[two pro travel journalists turn amateur bloggers]
Style guides. If you’re serious about writing and haven’t heard of ’em, or think we’re talking what to wear this season, best you order another coffee, haul out your notebook and start to concentrate. A style guide, dear writer, is a publication’s Bible; a list of rules documenting the style, tone, structure, spelling, grammar, language and quirks of that publication. It’s the linguistic DNA of a brand; the magazine version of Wimbledon’s dress code. Why is it important to you? Because a publication’s style guide should give you vital information on how to write your feature. Take a look at the guide below and you’ll see what I mean – it’s the one CNNGo sends out to freelancers, and is one of the most concise yet comprehensive guides Mark and I have come across (one magazine I worked on had a 120-page style guide…). We’re running this unedited and with full permission from CNNGo, although I have added some comments (in italics) under a few of the points.
1/ We write in American English, which usually means ‘z’ not ‘s’ (emphasize, localize), single ‘l’ (traveler, traveled) and removing the ‘u’ in ‘ou’ combinations (color, favor, though we retain it in glamour).
[So simple to do, yet amazing how many writers don’t do this: know whether the publication you’re writing for uses British or American English, and then set your document’s default language setting (and while you’re at it, run spell check). This should take care of the colour/color issues. Something to note: in American English, program always ends in an “m”. In British English, programme always ends in “me”, unless you’re referring to a computer program — NE]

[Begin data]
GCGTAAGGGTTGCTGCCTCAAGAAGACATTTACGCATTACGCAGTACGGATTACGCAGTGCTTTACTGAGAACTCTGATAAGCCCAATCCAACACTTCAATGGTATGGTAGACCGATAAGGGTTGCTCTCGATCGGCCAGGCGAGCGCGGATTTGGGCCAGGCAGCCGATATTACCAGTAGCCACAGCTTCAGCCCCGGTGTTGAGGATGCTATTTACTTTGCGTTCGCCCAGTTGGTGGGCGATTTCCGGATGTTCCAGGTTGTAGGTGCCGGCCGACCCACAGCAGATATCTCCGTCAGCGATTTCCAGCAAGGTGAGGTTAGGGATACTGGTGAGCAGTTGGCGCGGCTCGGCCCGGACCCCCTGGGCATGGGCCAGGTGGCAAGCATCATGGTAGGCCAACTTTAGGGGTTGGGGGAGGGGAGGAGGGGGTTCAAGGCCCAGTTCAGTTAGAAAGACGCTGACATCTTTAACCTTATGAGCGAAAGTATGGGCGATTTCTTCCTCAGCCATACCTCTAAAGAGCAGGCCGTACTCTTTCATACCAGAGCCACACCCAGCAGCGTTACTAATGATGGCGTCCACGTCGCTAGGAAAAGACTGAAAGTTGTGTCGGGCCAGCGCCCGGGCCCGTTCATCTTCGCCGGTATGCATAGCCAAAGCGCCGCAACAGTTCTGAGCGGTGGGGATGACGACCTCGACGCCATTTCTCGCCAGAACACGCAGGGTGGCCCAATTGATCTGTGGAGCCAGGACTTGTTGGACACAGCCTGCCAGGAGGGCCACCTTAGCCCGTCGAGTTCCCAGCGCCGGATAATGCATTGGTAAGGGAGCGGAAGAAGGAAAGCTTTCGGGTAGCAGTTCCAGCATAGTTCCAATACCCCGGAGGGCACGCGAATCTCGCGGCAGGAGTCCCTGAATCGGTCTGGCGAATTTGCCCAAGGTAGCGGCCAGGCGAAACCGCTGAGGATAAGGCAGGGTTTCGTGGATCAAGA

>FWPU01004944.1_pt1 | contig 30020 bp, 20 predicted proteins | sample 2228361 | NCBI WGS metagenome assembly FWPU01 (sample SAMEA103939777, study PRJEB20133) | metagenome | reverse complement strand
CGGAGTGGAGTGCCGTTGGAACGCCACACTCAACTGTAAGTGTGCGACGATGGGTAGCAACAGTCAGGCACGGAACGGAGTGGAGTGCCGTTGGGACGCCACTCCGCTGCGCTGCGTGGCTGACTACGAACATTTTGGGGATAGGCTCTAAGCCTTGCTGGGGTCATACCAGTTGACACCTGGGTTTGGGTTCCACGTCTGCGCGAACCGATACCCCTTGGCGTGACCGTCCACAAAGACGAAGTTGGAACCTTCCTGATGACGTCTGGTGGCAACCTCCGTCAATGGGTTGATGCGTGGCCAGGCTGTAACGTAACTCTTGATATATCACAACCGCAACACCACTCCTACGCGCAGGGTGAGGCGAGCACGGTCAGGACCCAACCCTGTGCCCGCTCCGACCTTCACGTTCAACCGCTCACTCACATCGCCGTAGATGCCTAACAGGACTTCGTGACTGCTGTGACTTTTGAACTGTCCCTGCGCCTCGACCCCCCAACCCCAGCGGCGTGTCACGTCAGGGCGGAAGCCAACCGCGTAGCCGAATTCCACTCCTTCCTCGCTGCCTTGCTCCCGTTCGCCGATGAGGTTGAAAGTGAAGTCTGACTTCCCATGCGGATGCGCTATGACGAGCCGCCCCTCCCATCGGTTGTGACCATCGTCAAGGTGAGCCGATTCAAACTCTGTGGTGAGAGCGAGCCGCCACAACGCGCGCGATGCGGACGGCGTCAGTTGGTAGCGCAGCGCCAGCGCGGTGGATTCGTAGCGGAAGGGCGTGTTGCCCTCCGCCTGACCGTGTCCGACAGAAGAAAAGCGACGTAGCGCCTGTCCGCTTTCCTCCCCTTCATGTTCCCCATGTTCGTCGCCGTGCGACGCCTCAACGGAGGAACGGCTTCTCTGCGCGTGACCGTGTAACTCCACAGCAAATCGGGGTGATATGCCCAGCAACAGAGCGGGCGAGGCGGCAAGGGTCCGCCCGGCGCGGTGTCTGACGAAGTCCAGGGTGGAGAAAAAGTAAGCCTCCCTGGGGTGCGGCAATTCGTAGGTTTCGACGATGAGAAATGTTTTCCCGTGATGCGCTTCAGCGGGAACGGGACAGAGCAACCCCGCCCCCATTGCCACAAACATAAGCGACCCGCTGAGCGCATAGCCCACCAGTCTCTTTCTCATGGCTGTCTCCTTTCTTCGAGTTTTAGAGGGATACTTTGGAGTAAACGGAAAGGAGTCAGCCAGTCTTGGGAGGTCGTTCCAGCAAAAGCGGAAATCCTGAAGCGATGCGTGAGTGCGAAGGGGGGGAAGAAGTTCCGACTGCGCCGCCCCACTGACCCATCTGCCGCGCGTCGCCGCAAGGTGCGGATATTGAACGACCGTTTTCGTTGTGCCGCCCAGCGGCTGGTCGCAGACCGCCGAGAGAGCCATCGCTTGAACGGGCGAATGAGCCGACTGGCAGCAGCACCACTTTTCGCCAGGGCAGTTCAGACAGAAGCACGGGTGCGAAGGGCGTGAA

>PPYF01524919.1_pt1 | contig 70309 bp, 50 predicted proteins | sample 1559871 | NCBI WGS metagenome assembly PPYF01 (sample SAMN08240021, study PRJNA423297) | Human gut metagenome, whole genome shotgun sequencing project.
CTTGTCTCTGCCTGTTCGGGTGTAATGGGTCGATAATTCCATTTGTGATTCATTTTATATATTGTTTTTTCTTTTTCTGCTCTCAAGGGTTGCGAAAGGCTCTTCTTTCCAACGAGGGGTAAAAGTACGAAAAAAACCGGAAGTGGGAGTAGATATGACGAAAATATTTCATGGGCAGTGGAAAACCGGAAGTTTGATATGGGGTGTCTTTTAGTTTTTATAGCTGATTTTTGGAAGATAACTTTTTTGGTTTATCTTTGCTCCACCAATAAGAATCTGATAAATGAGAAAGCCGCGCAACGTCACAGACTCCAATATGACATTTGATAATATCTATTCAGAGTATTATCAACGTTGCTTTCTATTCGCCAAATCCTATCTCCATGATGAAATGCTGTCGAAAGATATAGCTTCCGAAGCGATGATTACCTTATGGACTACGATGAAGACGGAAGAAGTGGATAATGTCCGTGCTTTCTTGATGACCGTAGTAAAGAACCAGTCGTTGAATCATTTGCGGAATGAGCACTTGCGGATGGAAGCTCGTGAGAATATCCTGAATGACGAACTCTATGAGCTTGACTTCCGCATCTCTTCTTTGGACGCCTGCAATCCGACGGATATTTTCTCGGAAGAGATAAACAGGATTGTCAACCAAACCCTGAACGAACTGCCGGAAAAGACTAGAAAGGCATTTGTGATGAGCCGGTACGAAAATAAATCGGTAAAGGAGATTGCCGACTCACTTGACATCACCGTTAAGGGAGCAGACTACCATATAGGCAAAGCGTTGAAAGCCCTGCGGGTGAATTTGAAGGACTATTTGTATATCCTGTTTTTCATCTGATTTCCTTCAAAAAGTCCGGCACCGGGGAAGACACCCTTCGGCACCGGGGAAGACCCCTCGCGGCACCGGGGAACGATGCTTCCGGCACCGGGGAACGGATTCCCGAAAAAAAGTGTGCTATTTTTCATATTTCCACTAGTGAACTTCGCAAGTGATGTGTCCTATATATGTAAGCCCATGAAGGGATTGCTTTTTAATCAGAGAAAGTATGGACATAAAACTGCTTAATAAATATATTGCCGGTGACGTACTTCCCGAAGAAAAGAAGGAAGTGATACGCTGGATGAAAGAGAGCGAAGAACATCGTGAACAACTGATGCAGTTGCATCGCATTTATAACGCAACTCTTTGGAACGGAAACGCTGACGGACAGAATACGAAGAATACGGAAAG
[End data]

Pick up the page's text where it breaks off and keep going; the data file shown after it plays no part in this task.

2/ Present tense for all features. (“This is a standard rule,” says JD; I walk through an unlit corridor of the restaurant.)
3/ Our voice is a crucial element of our brand; do not neglect it. Think of our voice as that which would appear in an email to your friends about your trip to Greece, as opposed to the postcard you send your parents to reassure them of your chaste behavior. CNNGo wants the gritty details. This means being sharp, clever and, above all, honest. We are not a website that services the needs of public relations reps or replicates the competition.
[The publication’s voice – very, very important. This is what creates a magazine or website’s identity, and it’s vital you understand what it is – and who the audience is – before you sit down to write. TNT Magazine‘s voice, for example, is a world apart from National Geographic‘s. A good writer will understand that their skill lies not only in their ability to craft interesting and informative stories, but to adjust their own style to reflect that of the publication they’re writing for — NE]
4/ Avoid clichés (like the plague). Clichés and the style of writing typified by the gushy, advertorial prose often found in travel brochures should be avoided at all costs. As should ‘avoided at all costs.’
[Let me repeat this one: avoid clichés. If you’re talented, you’ll find a new way of saying things. But be careful not to create your own cliches – especially if you write for the same publication regularly — NE]
5/ Images should always be sourced from legitimate places and credited accordingly.